Riding in the tunnel ...

April, 28, 2010
Tony Jackson of has the lowdown on Ned Colletti's critical comments of the Dodgers' play. (Dodgers Blog has Kemp's response.) I'll agree with Colletti that Matt Kemp's basestealing and defense have been a disappointment that we'd all like to see corrected, but if you're going to start throwing out pointed comments about the effect of his new contract, you might at least balance it with the fact his hitting has been MVP-caliber. The Dodgers are not losing because of Matt Kemp.

Jackson adds, as many of you might already have suspected, that Charlie Haeger's roster spot is in jeopardy after another unsatisfactory outing. Not sure what move the Dodgers would make, but Saturday might bring a decision.

* * *

On April 29, 2000, I stood at one end of a room and a woman walked toward me from the other end of the room. And then we made vows, and we walked out of that room together, married. I'm not sure what's more amazing – that it ever happened, or all that has come in the nine years and 364 days since. It feels unreal. It's been very real – family life can be bliss and it can be hard. But thinking about it feels unreal. It's a ride I don't want to get off.

So I'm off to celebrate – you'll next see me here Friday or Saturday. There will game chats, so stick around and think good thoughts about the Dodgers, when you can.


Aaron and Sue Weisman
I'm in such awe that I don't feel I can convey it sufficiently, so I'm left with starting this post with the basics.

Sue Weisman, my grandmother, born on April 7, 1910, is 100 years old today.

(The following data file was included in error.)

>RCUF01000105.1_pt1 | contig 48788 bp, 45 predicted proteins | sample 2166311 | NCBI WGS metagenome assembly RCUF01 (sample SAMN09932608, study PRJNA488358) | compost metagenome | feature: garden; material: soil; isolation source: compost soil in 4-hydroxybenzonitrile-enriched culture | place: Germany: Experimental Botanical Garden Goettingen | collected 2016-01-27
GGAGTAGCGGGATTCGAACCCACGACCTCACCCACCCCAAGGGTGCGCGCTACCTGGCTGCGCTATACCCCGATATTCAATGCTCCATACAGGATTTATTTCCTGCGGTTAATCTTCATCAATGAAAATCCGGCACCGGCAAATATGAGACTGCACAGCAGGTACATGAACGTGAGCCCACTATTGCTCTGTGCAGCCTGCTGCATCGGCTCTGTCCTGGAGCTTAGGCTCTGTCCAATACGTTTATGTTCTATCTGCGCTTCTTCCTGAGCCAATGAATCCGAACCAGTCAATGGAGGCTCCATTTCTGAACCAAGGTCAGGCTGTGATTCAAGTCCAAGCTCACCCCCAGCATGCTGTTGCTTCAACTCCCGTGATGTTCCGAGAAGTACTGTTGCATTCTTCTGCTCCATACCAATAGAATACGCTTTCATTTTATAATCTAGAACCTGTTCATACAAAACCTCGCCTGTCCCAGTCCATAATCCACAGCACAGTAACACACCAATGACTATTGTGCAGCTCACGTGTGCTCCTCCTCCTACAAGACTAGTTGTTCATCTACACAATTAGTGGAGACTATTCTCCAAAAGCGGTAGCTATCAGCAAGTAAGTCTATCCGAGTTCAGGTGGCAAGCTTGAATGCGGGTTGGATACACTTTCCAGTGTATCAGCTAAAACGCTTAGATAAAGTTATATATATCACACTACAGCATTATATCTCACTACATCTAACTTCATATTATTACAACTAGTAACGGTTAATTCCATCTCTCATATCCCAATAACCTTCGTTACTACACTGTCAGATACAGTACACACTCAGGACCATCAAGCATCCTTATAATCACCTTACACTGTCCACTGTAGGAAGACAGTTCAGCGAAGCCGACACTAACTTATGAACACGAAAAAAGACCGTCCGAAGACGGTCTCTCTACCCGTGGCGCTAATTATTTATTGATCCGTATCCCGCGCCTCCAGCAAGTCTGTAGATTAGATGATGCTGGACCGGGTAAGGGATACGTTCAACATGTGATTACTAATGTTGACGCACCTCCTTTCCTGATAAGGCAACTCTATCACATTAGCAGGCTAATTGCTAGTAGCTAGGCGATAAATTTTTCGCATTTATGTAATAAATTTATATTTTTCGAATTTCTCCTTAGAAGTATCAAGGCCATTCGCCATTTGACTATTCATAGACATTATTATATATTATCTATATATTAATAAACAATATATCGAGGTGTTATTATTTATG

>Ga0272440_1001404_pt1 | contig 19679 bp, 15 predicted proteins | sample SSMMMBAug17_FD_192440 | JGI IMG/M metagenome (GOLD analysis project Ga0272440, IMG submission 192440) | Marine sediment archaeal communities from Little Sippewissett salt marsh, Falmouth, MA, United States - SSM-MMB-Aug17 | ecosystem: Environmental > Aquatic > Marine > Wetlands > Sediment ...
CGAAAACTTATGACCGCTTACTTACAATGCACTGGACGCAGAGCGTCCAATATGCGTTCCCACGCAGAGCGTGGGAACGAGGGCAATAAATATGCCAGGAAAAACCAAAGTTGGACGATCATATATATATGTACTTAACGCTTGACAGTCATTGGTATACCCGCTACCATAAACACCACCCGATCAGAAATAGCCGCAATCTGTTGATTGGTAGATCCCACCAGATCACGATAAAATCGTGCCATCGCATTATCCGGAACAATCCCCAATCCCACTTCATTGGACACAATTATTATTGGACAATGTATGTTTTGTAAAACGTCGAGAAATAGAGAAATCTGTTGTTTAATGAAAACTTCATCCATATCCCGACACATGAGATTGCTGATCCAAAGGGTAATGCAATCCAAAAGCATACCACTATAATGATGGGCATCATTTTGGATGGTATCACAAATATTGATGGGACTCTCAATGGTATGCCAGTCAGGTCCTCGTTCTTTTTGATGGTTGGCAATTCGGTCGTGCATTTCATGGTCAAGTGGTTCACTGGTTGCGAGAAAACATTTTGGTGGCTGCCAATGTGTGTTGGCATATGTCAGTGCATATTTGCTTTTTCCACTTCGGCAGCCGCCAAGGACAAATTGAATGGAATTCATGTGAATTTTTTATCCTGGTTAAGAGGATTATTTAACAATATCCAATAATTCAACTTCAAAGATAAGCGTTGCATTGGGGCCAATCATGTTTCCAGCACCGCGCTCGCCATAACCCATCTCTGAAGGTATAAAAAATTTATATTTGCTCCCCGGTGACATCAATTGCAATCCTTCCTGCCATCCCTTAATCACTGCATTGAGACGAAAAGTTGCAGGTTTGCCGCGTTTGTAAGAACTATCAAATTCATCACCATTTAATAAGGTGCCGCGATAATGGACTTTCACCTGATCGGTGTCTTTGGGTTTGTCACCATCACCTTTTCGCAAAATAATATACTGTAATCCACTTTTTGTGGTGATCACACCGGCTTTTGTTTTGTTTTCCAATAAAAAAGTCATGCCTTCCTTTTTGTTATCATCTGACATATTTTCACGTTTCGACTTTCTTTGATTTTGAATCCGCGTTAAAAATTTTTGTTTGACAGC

The last thing you expect is for someone to live to be 100, but if anyone were going to do it, it was Grandma Sue, a straight-shooting, take-life-as-it-comes woman. Her early childhood years – the sixth of eight children of Minsk immigrants – came during World War I: "I used to be scared that those horrible helmets would be walking down the street. During the night I used to think about that. ... The spiked helmets scared the hell out of me." Grandma heard about the end of the war from a phone call to the family business: Hers was the first family she knew to have a telephone. "There was a false Armistice, and we thought we’d get a day off from school. So, instead of us going to school — and of course, we were penalized, and we had to stay after school, so I never forgot that. And then about two weeks later, there was a real Armistice."

Her parents owned a restaurant. "They were originally in the saloon business until ... Prohibition came. My father was a Beau Brummel, a gay blade, who wore something on his mustache when he went to bed and kept his hat in a leather case and loved all the nice things. My mother worked like a dog."

My favorite story about her is from her New York/Lower East Side childhood, when in between ice skating and baseball and football with her friends of both genders, this little Jewish girl was dressed as if she were being driven to church, all so that he could be a decoy for liquor to be smuggled undetected during Prohibition. Married and moving to Chicago at age 20, her next decade brought her a husband, Aaron, who found work during the Depression working as an accountant for Ralph Capone, Al's brother – years living in terror underscored by Aaron's uncle Sol being "taken for a ride" and never returning. "Honey, the stuff I had to take in that crappy apartment, oh God. Every hoodlum in the world was up there." The first year they were married, Aaron met her outside their apartment one night and told her he was nearly tossed out the 10th floor window.

And then there was her live-in mother-in-law, Aaron's mother Ida, who once held a butcher's knife to her and was so remorselessly unpleasant that when she passed away in 1961, my father says he went down to the hospital "to make sure she was dead."